What causes Motor Update Needed


#1

Today, two teams came over with robots that could not drive, and had the error, motor update. I ran the vexiq utility and all was well.

This happened two weeks ago, and I blew it off.

What causes this and how can I prevent it?


#2

The motor firmware is update-able and the brain is requesting you to do update if the brain is the newer firmware, though that usually won’t prevent the motors from working.
Also, each device has a bootloader mode and besides being requested to reboot into that mode, it could get stuck in there for some other reason. Maybe it does a checksum of the firmware early on boot and recognizes a corruption.
How could such a corruption happen? Well, the device does have a means of writing into its own memory and actually contains the code to do so (for the update), so if there is a way to somehow get into the code, a firmware corruption could happen.

How could it get there? MCUs (or digital logic in general) are very reliable … as long as working under nominal conditions. If you get an MCU execute code with the supply voltage below the minimal specified, it could easily mis-behave. This is called “brown-out condition” and various MCUs have different mechanisms to deal with it (typically keeping the MCU in reset, disabling flash writes and other features), though I am not sure which features are available and enabled in the IQ motor MCU.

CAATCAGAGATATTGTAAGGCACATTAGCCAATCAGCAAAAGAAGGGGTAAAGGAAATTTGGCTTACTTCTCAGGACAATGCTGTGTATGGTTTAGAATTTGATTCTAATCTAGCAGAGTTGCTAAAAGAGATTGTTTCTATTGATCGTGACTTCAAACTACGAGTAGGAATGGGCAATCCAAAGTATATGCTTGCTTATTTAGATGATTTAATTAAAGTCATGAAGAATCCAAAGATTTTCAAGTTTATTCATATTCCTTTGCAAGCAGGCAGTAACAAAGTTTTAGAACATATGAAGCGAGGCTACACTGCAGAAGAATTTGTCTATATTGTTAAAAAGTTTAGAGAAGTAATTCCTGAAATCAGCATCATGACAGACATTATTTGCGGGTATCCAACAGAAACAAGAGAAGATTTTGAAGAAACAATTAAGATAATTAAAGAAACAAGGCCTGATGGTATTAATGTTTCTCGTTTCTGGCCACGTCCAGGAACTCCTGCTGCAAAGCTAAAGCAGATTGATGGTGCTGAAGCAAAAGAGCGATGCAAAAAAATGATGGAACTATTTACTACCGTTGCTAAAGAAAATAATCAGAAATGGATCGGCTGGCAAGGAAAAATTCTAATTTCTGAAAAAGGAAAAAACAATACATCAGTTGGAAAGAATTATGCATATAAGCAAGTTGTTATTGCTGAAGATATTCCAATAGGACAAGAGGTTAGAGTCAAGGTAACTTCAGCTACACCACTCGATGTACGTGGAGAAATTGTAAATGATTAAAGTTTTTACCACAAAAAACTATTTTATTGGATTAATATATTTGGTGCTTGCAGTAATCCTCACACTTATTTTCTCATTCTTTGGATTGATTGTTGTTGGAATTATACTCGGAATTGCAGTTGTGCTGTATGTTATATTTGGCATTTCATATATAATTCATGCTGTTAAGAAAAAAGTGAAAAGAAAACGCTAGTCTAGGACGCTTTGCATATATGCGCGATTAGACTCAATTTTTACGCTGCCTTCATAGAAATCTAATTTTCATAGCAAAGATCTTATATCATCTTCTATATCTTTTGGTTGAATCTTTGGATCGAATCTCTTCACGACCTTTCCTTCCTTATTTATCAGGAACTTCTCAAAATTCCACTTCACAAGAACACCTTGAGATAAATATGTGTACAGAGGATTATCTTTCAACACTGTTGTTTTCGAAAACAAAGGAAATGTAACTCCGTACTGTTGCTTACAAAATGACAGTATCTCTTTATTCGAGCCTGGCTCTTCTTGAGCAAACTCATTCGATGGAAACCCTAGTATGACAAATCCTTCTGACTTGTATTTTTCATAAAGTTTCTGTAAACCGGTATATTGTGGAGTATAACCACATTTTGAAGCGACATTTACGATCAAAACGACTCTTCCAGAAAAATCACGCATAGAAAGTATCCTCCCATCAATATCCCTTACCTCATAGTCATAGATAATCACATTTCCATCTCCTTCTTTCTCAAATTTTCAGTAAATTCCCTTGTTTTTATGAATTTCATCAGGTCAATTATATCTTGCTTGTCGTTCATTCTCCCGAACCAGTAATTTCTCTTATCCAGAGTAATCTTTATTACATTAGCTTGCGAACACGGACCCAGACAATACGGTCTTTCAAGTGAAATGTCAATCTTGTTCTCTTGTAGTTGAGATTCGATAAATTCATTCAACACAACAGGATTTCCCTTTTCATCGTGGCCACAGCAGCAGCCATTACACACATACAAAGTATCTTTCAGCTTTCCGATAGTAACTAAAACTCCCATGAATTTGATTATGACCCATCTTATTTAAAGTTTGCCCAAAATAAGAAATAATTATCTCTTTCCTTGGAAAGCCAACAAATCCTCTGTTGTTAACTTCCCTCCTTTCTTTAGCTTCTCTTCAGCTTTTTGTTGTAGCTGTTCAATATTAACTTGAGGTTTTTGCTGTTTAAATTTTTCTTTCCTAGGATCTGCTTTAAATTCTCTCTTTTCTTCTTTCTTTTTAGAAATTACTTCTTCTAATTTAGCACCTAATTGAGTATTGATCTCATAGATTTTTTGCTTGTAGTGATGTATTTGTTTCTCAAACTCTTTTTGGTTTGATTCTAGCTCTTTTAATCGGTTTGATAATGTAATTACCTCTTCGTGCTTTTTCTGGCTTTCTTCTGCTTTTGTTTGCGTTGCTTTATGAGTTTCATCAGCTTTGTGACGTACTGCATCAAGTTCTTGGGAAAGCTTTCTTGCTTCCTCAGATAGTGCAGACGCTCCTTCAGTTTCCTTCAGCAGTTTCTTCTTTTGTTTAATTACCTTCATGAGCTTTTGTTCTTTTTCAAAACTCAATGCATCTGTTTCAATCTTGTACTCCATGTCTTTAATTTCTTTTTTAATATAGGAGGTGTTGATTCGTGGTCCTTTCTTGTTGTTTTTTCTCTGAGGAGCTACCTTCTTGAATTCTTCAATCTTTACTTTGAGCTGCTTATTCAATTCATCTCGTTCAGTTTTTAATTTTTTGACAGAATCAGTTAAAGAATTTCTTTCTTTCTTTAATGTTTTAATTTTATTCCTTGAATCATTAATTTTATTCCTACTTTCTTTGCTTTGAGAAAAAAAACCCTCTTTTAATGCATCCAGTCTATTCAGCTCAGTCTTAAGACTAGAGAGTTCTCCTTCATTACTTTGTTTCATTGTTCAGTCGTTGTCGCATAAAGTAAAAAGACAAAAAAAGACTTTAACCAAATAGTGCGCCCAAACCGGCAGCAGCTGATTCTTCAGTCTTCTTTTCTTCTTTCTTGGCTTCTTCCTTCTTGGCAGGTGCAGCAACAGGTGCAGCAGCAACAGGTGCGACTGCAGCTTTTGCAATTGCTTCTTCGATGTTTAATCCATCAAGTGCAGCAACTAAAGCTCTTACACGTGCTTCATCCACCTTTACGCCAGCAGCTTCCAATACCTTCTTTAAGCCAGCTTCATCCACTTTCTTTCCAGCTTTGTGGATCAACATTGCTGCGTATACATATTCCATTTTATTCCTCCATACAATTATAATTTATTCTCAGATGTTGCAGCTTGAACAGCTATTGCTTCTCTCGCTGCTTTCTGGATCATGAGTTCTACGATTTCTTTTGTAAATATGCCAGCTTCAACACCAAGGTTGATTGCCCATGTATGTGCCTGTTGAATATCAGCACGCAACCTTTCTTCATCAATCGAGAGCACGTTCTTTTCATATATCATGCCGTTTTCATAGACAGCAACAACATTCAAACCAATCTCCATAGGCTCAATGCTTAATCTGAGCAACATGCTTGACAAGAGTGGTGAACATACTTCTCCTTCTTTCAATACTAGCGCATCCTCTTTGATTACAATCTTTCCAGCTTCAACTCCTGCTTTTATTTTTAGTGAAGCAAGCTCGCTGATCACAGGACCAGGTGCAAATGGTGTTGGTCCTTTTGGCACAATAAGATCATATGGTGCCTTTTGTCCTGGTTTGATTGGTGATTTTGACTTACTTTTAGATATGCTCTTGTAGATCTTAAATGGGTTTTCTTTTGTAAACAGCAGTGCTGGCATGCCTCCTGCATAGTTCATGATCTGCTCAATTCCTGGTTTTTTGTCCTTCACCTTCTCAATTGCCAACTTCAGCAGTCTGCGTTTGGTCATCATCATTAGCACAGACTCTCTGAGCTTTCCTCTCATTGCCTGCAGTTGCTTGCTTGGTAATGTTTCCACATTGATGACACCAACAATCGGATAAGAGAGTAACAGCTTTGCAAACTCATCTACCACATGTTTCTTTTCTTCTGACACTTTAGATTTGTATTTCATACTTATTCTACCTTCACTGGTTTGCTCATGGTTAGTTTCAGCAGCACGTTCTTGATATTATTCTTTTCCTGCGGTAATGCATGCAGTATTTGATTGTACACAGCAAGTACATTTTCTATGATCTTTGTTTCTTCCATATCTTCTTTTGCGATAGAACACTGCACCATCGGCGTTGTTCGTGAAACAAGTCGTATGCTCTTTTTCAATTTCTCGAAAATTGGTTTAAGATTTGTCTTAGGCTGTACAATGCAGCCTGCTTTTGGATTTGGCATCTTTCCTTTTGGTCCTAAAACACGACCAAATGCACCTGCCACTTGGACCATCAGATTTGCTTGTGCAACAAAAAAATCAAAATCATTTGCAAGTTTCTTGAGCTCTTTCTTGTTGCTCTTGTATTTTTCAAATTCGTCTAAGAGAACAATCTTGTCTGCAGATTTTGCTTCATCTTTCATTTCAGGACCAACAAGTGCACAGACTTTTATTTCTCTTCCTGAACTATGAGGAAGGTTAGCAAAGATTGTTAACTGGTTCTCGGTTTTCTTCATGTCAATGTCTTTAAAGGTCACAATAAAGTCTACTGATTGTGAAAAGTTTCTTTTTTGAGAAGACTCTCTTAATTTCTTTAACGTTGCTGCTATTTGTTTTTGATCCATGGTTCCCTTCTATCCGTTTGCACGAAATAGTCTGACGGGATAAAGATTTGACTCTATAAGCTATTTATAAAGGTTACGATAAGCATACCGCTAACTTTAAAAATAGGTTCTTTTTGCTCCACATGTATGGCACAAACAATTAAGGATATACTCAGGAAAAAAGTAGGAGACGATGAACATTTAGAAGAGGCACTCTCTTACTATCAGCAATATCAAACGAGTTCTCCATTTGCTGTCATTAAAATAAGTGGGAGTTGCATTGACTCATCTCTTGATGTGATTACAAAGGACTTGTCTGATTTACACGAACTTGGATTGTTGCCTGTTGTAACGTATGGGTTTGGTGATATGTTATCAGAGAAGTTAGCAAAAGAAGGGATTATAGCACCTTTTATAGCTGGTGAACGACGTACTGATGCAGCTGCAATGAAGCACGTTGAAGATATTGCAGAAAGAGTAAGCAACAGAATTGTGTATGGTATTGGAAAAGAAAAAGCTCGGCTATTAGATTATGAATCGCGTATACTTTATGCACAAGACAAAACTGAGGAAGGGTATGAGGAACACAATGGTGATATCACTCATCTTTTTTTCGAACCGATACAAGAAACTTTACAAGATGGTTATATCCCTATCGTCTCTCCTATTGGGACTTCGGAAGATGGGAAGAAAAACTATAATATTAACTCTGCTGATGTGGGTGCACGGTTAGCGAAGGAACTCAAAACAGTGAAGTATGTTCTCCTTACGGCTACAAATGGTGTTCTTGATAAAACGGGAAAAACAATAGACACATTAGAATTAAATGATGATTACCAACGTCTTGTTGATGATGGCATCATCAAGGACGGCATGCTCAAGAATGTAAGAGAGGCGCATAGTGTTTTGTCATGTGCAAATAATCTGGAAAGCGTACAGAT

A motor is a generator, that is, every time you move it, it generates a bit of electricity. Enough to boot up the MCU. Not stable enough to keep it powered correctly.
We have observed most motor failures when the students were playing with unpowered robot. Moving arms up and down, for example.


#3

Ahh the dreaded playing with an unpowered robot. Thinking back about the teams, I’ve seen them roll the robot back and forth, so your statement makes sense. I’ll add this to the " please don’t list" for teams.

Hey VEX engineers, ignore this issue, cause when you fix it, it will break my ability to fix an overly discharged battery by spinning a motor (making it a generator). It takes less time to flash a robot than doing an RMA for a new battery.

@nenik Thanks


#4

@Foster We agree!